A New Jersey TGI Fridays franchisee that swindled customers into ordering pricey top shelf alcohol but instead served them the cheap stuff has racked up a sizable tab of its own.
TGI Fridays franchisee Briad Group agreed to pay a $500,000 settlement to the state Division of Alcoholic Beverage Control – $400,000 in penalties for the violations and $100,000 in reimbursement for investigative costs, officials announced Wednesday.
The Briad Group – which was raided in May as a part of Operation Swill – has also agreed not to contest charges that eight of its restaurants were switching out premium alcoholic beverages orders with less expensive booze.
"Briad’s restaurants were scamming customers by serving them a cheap substitute for what they ordered," Acting Attorney General John Hoffman said in a statement.
"This unlawful practice took advantage of consumers who were cheated out of what they thought they were purchasing. This fine should send a clear message to every bar and restaurant throughout New Jersey that customers should get what they pay for every time, without exception."
Operation Swill was part of a yearlong investigation into New Jersey bars and restaurants suspected of disguising cheap alcohol as more expensive brands "in an effort to deceive the customer and increase their profits," according to a release from state officials.
Some of the bars were allegedly going as far as serving "scotch" that was actually rubbing alcohol mixed with food coloring and passing off dirty water poured into empty bottles as liquor.
Operation Swill culminated May 22 with a statewide raid during which more than 100 investigators inspected 29 bars and restaurants and seized 1,000 opened liquor bottles containing 20 brands of spirits.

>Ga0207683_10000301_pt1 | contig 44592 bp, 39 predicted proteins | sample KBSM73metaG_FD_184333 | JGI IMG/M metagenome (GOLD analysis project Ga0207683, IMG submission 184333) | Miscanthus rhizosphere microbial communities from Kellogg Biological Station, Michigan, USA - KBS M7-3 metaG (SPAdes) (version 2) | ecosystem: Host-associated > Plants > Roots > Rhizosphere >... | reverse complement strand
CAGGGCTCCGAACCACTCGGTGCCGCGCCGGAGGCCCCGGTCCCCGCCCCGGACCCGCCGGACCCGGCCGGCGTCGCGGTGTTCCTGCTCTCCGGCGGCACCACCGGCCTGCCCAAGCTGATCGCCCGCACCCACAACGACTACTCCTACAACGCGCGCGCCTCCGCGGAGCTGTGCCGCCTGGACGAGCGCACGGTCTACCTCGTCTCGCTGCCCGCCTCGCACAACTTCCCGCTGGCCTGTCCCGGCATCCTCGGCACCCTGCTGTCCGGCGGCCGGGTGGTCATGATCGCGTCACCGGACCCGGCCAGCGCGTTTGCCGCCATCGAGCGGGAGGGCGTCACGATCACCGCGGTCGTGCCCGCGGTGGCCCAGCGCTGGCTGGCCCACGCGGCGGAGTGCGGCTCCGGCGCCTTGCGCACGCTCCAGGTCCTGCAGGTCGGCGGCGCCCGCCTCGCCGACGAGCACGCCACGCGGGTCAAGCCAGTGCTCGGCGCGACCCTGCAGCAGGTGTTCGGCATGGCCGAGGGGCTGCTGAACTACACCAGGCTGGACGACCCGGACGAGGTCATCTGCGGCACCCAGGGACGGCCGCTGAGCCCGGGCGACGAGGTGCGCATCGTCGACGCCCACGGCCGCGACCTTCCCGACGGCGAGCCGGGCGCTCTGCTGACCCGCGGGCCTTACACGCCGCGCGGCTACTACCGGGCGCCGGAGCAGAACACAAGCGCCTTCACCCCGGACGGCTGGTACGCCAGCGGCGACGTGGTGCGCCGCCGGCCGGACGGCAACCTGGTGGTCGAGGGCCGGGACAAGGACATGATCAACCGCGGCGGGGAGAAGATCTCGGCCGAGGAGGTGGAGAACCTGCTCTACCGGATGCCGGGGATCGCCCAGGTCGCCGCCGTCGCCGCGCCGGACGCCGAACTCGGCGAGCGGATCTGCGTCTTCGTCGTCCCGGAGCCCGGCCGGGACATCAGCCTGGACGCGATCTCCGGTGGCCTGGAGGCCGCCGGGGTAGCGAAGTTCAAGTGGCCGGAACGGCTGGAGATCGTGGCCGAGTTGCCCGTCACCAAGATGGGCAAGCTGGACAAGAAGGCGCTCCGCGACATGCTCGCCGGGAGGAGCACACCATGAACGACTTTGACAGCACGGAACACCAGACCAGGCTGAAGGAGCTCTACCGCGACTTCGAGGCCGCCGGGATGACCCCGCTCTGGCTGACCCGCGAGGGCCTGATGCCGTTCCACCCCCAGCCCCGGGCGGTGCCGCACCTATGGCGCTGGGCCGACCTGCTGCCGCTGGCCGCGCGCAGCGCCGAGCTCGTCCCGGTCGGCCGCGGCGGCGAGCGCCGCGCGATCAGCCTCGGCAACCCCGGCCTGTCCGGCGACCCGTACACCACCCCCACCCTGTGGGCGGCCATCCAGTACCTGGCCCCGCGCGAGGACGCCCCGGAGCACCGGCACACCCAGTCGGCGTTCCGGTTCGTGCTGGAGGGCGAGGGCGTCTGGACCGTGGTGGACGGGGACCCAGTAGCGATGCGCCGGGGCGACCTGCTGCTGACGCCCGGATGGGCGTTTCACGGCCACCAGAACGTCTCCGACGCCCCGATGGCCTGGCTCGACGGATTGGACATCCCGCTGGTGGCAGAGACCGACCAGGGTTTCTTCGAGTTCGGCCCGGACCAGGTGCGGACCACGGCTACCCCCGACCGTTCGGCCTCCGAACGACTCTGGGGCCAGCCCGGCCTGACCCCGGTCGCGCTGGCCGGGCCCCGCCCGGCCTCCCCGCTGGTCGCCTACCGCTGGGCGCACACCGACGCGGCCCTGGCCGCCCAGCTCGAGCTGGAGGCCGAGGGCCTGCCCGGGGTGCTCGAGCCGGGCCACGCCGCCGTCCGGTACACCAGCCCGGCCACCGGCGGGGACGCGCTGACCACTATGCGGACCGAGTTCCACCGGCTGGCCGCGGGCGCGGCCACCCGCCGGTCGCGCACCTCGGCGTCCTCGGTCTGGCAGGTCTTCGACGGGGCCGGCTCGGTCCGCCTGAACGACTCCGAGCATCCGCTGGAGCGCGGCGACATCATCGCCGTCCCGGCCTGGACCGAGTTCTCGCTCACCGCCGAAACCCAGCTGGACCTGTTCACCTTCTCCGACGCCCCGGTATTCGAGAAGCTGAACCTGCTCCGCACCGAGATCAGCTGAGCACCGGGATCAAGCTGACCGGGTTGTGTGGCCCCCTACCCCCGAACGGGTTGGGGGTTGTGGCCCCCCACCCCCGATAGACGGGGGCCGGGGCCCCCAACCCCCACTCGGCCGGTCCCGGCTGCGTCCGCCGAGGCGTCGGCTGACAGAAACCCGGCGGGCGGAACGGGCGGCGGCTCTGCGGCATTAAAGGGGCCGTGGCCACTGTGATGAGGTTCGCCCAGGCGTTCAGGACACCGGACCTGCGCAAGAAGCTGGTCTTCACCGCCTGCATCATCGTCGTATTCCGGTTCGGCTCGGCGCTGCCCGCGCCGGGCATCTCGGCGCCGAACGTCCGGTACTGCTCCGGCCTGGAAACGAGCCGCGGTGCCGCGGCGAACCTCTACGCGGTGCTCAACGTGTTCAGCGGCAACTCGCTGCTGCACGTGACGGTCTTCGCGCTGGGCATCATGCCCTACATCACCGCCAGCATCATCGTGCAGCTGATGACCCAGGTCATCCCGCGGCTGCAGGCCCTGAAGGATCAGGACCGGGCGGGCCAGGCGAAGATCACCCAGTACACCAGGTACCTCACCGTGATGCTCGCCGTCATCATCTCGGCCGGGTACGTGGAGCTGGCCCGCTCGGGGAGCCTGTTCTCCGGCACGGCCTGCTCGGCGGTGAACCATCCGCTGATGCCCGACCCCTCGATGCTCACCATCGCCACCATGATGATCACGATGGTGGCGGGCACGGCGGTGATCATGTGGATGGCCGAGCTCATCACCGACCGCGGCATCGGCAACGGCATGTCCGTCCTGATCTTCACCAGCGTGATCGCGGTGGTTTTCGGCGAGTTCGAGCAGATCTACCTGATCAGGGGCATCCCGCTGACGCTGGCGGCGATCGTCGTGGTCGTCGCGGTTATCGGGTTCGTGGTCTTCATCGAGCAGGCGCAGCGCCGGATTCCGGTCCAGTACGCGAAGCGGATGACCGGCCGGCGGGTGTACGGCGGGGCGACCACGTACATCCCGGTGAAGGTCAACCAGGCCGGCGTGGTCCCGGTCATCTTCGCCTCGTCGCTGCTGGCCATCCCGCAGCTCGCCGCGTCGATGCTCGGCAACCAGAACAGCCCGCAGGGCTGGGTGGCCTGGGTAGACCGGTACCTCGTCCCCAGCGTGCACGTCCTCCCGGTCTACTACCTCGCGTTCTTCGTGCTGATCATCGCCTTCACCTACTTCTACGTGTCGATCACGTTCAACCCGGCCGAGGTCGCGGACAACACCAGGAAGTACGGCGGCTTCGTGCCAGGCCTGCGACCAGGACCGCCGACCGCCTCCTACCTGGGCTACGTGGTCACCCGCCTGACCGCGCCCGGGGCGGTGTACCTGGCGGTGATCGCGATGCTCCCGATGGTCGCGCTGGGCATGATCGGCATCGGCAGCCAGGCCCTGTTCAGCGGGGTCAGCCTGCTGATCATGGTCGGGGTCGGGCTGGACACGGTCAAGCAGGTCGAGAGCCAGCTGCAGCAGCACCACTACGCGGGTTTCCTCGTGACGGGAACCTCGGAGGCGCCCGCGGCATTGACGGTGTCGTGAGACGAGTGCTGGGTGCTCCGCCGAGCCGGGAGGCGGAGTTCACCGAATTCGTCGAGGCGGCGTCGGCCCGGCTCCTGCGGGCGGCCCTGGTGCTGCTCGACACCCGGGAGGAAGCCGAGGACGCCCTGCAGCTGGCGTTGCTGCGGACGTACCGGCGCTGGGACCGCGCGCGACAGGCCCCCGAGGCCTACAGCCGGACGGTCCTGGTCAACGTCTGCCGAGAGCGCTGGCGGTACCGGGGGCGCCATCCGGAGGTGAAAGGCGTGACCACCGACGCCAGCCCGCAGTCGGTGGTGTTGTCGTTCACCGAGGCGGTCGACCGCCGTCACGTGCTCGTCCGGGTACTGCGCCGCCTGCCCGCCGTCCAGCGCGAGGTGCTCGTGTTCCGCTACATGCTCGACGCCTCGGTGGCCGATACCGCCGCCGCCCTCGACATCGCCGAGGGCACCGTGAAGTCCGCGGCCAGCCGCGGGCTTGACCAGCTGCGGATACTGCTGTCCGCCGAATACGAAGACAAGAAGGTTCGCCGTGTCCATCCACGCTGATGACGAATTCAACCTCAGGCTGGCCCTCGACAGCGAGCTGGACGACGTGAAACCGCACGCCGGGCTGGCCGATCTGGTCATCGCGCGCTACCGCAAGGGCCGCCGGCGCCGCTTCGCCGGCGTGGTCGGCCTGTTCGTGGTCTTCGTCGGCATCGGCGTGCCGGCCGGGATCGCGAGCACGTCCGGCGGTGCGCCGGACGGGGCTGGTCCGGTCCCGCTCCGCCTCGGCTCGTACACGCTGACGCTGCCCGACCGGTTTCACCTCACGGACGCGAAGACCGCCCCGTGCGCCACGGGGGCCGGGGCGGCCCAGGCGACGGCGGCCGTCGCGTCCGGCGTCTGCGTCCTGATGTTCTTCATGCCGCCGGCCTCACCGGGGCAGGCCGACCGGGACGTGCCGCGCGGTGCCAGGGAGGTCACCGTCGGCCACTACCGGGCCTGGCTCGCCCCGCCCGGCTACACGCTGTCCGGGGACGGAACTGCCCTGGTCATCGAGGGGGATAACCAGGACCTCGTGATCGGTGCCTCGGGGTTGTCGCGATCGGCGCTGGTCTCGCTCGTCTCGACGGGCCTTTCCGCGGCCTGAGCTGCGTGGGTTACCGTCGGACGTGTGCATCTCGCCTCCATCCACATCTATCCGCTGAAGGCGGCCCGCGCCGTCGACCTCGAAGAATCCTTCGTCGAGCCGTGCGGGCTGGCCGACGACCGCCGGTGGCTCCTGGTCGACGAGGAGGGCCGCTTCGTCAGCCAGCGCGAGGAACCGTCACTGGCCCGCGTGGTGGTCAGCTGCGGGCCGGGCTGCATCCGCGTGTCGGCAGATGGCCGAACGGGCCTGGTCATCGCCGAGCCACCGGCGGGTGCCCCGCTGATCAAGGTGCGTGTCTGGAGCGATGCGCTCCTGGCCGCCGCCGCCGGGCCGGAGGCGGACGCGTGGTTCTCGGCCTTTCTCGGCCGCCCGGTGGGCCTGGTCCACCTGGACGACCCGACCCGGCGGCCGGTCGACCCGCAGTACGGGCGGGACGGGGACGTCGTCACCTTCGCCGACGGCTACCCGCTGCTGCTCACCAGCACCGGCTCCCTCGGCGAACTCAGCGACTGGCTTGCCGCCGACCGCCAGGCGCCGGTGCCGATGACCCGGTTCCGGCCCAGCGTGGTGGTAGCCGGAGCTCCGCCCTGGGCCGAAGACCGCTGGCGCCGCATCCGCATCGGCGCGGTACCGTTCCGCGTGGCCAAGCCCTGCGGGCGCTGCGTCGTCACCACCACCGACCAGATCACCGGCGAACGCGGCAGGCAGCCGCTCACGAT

Thirteen of the establishments raided were Briad Group-run TGI Fridays franchises, from which investigators with the ABC and Division of Criminal Justice seized about 250 bottles of spirits.
Charges were brought against eight of those TGI Fridays establishments, located in West Orange, East Windsor, Old Bridge, Piscataway, Freehold, Marlboro, Hazlet and Linden.
As a part of the settlement, Briad will also through June 30, 2014, employ an Alcohol Beverage Control-appointed monitor tasked with reviewing internal books, records and compensation programs and reporting his findings to the ABC.
The hospitality company is required to make internal changes, putting additional safeties in place to avoid similar incidents in the future, including updating employee training and inventory software.
Each of the eight establishments has been handed down a deferred five-day suspension that will be dismissed if there are no further drink substitution charges by June 30, 2014, officials said.
"Drink substitution threatens the integrity of the alcoholic beverage industry, and retailers, wholesalers and customers all lose because of this illegal activity," Division of Alcoholic Beverage Control Director Michael Halfacre said in a statement.
"The financial penalty imposed on Briad should serve as a deterrent to licensees, and we are optimistic that the corrective actions taken by Briad will prevent any further deceptive practices."
The investigation into other establishments targeted in Operation Swill remains ongoing.